Grand Master - , 2:32 am On 9 Sep 2017
I ended the last post on the series with this interesting question:
IF A SETS FIRE ON B's PICTURES MALICIOUSLY WITH THE INTENT TO BURN IT AND IN THE PROCESS THE FIRE ESCAPES AND BURNS DOWN DOWN B's HOUSE, WILL
A BE LIABLE?
There were so many diverse opinions and responses. Not suprisingly so, the topic mens rea is quite interesting topic.
We were examinning the following elements of mens rea:
we examined the first two in the last post, today we shall examine the last five. Hopefully at the end of this discourse you should be able to answer the above question better.
FORESEEABILITY: according to section 24 of the criminal code, except where a particular intention is declared as an element of a crime, it is immaterial that the result of the accused act or omission was not what he intended. So, if A points a toy gun at B to scare him, and B jumps off the balcony and breaks his neck. A would be liable even though he never intended that result. The question is how far will this chain of responsibility go. Take for instance, B owes A money and A threatens B that if he does not pay him his money before 12pm the next day, he will come to his house to kill him; and before 12pm, B commits suicide. Could A be convicted of manslaughter?
This is where the test of foreseeability comes in. Literally, the rule is that 'a person is only liable for the foreseeable consequences of his actions', the test is whether a reasonable would foresee the result as a probable consequence of his action; if a reasonable man can, he will be liable, if not, he will not (see The Wagon Mound (No 1)  AC 388 (Privy Council). In that case, the defendant's vessel, The Wagon Mound, leaked furnace oil at a Wharf in Sydney Harbor. Some cotton debris became embroiled in the oil and sparks from some welding works ignited the oil. The fire spread rapidly causing destruction of some boats and the wharf. It was held that the defendant should have foreseen the possibility of a fire outbreak.
MOTIVE/DESIRABILITY/MALICE: The term Motive connotes the reason for doing a thing.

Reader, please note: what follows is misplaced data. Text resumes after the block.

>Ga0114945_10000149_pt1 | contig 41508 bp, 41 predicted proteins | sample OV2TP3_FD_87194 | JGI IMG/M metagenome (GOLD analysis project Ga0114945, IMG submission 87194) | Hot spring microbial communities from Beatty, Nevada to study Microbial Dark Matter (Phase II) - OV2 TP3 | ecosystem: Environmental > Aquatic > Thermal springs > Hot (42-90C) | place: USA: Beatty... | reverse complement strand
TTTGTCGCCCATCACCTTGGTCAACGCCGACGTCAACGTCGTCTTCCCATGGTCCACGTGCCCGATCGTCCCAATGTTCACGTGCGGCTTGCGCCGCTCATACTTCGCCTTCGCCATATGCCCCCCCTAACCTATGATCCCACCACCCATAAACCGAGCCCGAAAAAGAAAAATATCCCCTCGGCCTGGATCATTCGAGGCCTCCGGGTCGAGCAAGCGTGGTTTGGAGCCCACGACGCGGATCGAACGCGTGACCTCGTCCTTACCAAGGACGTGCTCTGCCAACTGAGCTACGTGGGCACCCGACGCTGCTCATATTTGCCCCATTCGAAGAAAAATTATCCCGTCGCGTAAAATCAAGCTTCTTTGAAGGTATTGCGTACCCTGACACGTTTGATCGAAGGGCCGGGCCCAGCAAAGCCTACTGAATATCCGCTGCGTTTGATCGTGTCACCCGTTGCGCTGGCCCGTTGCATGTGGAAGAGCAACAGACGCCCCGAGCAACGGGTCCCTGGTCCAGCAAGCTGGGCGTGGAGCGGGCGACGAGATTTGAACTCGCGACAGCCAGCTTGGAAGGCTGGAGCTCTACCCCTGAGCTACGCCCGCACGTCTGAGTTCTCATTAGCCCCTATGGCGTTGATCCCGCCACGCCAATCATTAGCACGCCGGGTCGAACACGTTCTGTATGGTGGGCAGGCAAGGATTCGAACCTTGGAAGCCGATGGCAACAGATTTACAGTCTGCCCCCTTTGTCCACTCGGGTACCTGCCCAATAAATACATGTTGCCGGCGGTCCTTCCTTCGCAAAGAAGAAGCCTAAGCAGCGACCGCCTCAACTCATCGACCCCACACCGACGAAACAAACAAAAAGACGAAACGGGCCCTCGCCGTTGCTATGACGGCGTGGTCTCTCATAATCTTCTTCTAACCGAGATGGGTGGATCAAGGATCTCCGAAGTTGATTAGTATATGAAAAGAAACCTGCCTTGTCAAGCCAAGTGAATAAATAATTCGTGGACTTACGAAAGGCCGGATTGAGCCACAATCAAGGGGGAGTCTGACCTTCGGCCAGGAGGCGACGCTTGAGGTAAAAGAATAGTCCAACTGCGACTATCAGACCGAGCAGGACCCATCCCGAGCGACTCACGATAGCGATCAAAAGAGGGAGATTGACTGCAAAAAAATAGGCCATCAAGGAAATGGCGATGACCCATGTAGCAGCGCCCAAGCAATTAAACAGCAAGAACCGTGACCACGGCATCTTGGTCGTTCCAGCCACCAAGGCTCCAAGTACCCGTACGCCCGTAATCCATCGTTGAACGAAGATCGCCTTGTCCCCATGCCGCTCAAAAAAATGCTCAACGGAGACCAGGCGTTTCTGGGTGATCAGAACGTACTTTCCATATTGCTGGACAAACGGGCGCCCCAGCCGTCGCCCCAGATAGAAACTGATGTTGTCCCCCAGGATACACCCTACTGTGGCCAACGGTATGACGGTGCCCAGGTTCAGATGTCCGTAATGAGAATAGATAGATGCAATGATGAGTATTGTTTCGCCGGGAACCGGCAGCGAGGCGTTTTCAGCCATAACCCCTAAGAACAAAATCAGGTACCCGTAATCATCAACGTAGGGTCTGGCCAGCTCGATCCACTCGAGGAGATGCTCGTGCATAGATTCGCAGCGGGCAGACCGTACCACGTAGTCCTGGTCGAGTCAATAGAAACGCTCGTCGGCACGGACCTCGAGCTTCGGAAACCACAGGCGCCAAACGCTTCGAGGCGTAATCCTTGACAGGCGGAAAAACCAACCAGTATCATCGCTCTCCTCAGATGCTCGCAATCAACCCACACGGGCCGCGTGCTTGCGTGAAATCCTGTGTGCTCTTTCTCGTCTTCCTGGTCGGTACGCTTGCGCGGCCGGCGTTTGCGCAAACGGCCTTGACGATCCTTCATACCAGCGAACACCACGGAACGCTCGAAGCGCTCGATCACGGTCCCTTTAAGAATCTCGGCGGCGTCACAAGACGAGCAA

Desirability connotes that not only was the act of the accused willful he foresaw the consequence and desired it.
Malice connotes ill motive or spite. Section 24 of the criminal code provides that unless otherwise expressly declared, the motive by which does an act or omit to do an act is irrelevant.
That means that as far as liability is concerned, it makes no difference whether the defendants acts were motivated by malice or good intention. Thus, if A willfully kill B in order to save B from unbearable pain, A will still be liable for murder.
Motive is however a relevant fact under section 6 of the Evidence Act; thus, prosecution or defence may however give evidence of motive to establish or negate the existence of mens rea. Also, certain offences requires the prove of motive by use of certain phrases such as '...in order to escape punishment' here, the prosecution must prove that the motive is to escape punishment.
NEGLIGENCE/RECKLESSNESS: Negligence is failure to take the standard of care expected of a reasonable man in the accused station of life (see DONOGHUE v. STEVENSON).
The question is what would a reasonable man have done? The standard of negligence required for criminal liability is higher than the standard required in tort. The standard of negligence required for criminal liability is gross negligence or recklessness (see R v. BATEMAN(1925)28 COX's CRIM CAS 33).
Recklessness connotes that the accused foresaw the probability of the consequence but did the act nonetheless in utmost disregard for the consequences of his action.
N:B- In strict liability offences, the prosecution need not prove mens rea.
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